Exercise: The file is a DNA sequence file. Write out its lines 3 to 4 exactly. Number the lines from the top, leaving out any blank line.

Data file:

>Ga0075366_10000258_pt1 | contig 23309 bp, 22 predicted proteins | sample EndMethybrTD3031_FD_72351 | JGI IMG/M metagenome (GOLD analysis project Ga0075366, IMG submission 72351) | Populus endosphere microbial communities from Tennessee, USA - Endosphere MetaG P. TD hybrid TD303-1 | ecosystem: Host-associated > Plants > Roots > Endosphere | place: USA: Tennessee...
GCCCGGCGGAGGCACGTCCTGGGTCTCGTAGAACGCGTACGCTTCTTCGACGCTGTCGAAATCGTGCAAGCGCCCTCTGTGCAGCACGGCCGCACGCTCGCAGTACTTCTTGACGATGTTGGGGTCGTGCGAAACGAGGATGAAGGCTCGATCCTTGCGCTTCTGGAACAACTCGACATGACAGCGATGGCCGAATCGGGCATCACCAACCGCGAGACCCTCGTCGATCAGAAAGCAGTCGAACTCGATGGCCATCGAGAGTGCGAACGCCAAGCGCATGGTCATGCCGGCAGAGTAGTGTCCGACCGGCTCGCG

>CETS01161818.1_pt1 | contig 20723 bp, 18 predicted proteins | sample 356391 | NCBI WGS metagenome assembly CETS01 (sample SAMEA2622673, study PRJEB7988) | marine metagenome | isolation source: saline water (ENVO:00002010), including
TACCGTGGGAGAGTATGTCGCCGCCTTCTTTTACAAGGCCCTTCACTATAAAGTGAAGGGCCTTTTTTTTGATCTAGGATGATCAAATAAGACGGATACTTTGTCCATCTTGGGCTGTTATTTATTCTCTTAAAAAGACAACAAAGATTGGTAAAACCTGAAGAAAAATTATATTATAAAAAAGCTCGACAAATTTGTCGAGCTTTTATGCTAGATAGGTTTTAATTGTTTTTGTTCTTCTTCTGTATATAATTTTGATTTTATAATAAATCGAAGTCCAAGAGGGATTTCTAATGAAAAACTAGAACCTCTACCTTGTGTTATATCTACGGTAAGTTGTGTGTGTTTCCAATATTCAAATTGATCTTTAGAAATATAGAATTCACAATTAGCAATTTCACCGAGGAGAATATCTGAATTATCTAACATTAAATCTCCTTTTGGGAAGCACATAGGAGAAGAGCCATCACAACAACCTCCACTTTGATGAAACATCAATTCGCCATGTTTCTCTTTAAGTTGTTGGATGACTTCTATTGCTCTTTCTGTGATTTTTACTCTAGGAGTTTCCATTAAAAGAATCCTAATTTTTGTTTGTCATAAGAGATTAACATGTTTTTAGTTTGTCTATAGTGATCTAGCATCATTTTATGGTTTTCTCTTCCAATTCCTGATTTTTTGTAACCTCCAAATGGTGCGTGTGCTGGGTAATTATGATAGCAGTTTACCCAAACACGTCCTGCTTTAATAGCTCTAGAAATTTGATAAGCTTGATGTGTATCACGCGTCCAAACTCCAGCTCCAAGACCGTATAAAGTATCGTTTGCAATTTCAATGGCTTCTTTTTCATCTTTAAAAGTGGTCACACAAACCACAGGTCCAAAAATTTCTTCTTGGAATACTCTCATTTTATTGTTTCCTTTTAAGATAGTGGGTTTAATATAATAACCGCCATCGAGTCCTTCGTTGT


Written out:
>CETS01161818.1_pt1 | contig 20723 bp, 18 predicted proteins | sample 356391 | NCBI WGS metagenome assembly CETS01 (sample SAMEA2622673, study PRJEB7988) | marine metagenome | isolation source: saline water (ENVO:00002010), including
TACCGTGGGAGAGTATGTCGCCGCCTTCTTTTACAAGGCCCTTCACTATAAAGTGAAGGGCCTTTTTTTTGATCTAGGATGATCAAATAAGACGGATACTTTGTCCATCTTGGGCTGTTATTTATTCTCTTAAAAAGACAACAAAGATTGGTAAAACCTGAAGAAAAATTATATTATAAAAAAGCTCGACAAATTTGTCGAGCTTTTATGCTAGATAGGTTTTAATTGTTTTTGTTCTTCTTCTGTATATAATTTTGATTTTATAATAAATCGAAGTCCAAGAGGGATTTCTAATGAAAAACTAGAACCTCTACCTTGTGTTATATCTACGGTAAGTTGTGTGTGTTTCCAATATTCAAATTGATCTTTAGAAATATAGAATTCACAATTAGCAATTTCACCGAGGAGAATATCTGAATTATCTAACATTAAATCTCCTTTTGGGAAGCACATAGGAGAAGAGCCATCACAACAACCTCCACTTTGATGAAACATCAATTCGCCATGTTTCTCTTTAAGTTGTTGGATGACTTCTATTGCTCTTTCTGTGATTTTTACTCTAGGAGTTTCCATTAAAAGAATCCTAATTTTTGTTTGTCATAAGAGATTAACATGTTTTTAGTTTGTCTATAGTGATCTAGCATCATTTTATGGTTTTCTCTTCCAATTCCTGATTTTTTGTAACCTCCAAATGGTGCGTGTGCTGGGTAATTATGATAGCAGTTTACCCAAACACGTCCTGCTTTAATAGCTCTAGAAATTTGATAAGCTTGATGTGTATCACGCGTCCAAACTCCAGCTCCAAGACCGTATAAAGTATCGTTTGCAATTTCAATGGCTTCTTTTTCATCTTTAAAAGTGGTCACACAAACCACAGGTCCAAAAATTTCTTCTTGGAATACTCTCATTTTATTGTTTCCTTTTAAGATAGTGGGTTTAATATAATAACCGCCATCGAGTCCTTCGTTGT